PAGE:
dimensional container should of course copy the element and not just copy
 some references, and it would be bad if the generic implementation would
 have to test if the type is by-reference, but a container supporting clone,
 eventually using clone, bothering if it is a deep clone etc. I just do not
 see a simple way to make such generic algorithms easy to implement (even
 with new language features) if by-value-types are not fully supported and
 not used for containers.

copy_if on a multidimensional container should not naively copy entire hyperplanes. More generally, I think that whenever an arbitrarily large object is to be copied, that should be explicit instead of implicit. A lot of focus in C++ is dedicated to making sure you don't copy the wrong thing.
 *Whether or not you think by-value-containers are good, a better
 alternative
 for in would be great for generic code. In C++ I can use something like
 parameter_type<T>::result choosing by-reference or by-value automatically,
 it is not very nice, but it is simply impossible with D, there are no
 reference-types, there are no ways to implement such decisions in the
 parameter-lists, and in normal code it is impossible more than ever. But
 imagine there would be a simple you could put in front of a variable or
 paramater declaration choosing by-ref/by-value automatically, lets say §,
 and of course it should be const and scope, so you would put a § before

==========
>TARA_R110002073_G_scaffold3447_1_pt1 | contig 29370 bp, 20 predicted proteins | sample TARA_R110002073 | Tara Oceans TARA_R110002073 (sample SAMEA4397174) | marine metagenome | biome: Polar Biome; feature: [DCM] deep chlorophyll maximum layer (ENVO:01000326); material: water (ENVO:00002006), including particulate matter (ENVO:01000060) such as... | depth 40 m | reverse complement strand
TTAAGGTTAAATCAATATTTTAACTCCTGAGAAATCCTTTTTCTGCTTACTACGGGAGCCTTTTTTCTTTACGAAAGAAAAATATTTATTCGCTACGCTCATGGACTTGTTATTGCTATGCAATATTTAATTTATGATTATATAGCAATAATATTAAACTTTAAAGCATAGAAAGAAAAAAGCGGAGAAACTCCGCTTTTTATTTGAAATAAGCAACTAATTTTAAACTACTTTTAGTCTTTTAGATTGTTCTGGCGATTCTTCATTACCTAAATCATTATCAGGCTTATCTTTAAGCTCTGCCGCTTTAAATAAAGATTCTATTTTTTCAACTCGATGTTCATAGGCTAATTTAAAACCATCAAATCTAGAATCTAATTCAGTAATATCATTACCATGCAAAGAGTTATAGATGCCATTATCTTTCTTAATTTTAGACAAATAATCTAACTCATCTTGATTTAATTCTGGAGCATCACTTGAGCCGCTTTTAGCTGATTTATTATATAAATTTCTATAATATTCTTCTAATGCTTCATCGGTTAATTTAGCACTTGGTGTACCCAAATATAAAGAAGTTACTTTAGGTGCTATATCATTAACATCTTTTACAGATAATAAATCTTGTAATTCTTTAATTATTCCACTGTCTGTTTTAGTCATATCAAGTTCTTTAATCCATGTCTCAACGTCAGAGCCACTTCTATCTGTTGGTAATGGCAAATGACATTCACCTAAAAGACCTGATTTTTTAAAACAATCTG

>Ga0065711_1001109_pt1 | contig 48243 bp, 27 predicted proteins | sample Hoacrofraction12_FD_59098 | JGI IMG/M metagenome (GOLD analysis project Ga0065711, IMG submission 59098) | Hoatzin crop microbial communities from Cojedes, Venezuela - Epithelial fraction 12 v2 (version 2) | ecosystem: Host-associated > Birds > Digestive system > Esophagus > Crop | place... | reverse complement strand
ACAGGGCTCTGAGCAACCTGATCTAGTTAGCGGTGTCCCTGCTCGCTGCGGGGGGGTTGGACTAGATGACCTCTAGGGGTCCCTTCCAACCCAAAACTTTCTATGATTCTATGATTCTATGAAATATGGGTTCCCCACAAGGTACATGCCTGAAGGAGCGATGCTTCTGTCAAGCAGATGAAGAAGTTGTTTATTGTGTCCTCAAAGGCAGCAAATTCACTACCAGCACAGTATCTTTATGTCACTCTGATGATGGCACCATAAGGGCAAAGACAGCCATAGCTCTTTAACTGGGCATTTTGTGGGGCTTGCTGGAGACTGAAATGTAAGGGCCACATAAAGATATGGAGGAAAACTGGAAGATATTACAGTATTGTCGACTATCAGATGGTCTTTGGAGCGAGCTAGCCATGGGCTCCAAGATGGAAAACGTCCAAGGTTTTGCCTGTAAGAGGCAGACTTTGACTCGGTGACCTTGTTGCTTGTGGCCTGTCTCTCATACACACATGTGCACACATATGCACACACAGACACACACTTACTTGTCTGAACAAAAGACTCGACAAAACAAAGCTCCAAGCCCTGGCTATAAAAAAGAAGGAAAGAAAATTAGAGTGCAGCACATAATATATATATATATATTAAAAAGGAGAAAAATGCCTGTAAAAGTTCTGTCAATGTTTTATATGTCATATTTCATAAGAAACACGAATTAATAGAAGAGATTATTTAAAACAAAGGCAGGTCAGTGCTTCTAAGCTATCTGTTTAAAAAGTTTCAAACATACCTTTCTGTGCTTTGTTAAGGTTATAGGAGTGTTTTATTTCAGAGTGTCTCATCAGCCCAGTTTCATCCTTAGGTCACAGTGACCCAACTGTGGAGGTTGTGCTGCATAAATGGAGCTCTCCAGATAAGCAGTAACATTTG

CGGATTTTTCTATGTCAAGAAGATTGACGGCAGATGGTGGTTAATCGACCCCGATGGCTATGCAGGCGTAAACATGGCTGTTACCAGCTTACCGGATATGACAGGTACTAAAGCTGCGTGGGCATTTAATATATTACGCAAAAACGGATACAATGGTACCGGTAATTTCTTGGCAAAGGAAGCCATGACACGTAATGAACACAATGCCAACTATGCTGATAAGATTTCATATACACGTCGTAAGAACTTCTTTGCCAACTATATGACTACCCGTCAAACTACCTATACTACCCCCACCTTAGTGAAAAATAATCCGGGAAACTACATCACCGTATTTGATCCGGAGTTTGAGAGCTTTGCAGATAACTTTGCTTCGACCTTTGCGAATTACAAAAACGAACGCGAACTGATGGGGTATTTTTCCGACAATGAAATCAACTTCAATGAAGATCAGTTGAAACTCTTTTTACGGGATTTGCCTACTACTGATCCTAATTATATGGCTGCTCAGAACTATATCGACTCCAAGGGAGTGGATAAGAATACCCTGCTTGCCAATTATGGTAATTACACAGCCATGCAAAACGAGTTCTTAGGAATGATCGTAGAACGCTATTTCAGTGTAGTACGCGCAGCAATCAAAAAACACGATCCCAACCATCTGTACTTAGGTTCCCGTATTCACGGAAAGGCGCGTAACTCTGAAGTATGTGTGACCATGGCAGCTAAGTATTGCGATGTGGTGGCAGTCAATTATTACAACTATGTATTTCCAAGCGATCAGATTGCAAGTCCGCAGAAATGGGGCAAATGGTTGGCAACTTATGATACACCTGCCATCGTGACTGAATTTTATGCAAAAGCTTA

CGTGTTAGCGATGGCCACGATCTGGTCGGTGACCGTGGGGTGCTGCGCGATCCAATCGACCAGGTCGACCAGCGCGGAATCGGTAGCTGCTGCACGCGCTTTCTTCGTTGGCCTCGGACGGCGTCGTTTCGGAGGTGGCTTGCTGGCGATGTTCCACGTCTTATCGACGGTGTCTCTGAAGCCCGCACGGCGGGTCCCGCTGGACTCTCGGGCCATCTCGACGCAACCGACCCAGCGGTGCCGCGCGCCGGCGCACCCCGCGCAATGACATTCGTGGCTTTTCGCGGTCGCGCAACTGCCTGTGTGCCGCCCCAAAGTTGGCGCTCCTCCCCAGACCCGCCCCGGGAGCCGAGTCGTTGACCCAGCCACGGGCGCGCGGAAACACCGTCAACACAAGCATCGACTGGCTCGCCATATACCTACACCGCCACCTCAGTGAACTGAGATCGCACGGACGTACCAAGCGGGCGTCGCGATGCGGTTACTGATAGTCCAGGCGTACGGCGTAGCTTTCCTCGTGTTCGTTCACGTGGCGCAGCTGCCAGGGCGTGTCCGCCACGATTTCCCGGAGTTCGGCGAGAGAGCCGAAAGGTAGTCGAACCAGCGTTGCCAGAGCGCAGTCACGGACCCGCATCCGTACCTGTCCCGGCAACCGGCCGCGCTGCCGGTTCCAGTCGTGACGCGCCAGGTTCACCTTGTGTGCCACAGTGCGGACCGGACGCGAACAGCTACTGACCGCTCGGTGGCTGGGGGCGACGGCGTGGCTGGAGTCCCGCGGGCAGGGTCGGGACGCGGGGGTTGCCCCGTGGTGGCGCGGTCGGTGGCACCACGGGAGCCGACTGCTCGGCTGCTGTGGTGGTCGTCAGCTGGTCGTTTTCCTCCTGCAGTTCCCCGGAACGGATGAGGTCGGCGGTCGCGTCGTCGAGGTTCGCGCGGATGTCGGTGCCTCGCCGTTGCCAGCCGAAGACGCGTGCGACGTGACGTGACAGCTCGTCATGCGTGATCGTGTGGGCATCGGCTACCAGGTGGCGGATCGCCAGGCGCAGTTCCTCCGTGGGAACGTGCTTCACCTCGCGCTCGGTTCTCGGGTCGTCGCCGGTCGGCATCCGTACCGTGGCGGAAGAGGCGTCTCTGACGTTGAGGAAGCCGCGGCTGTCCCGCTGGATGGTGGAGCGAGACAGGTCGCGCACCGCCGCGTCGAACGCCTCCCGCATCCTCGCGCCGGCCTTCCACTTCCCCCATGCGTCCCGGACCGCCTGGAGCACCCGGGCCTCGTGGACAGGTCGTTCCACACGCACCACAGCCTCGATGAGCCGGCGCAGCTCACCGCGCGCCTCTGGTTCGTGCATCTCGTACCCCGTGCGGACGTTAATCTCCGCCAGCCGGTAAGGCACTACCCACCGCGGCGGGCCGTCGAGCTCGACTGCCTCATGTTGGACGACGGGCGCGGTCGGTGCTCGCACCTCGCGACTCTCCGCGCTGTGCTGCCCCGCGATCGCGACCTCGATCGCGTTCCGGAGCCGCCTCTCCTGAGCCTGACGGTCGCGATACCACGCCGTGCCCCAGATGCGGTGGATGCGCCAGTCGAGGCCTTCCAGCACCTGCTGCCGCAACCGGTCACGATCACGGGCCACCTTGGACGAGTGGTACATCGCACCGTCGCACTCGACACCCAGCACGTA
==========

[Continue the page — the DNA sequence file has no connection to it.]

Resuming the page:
your
 parameters, because you may not know if type is big or not (there are
 sometimes big PODs, somebody may want to pass a FILE-object to a generic
 function or whatever), you would use a § an a read-only-foreach, and you
 would not have to bother about anything, when extracting a container-
 element
 temporarily (pivot in quicksort or whatever, you may want to sort your
 PODs,
 by-value-containers, primitives, pointers, class-objects etc.), you would
 use a § and it would be perfect. This would allow the implementation of by-
 value-containers (of course default-constructors are also required), but it
 would allow to write more generic high-quality code everywhere. In D3 this
 could even be the default for function-parameters, the C-compatible default-
 behaviour is simply nonsense.

It would be great to have D just obviate the necessity of parameter_type<T>::result in the first place, which is what auto ref is meant for (it's §).
 The User

s/The/A/ I guess ;o). One issue that I noticed about myself and other people coming to D from C++ is that we expect to bring with us, along with the many things that make C++ great, the baggage of common worries, misgivings, and just rote work that we got used to. Andrei
Dec 14 2010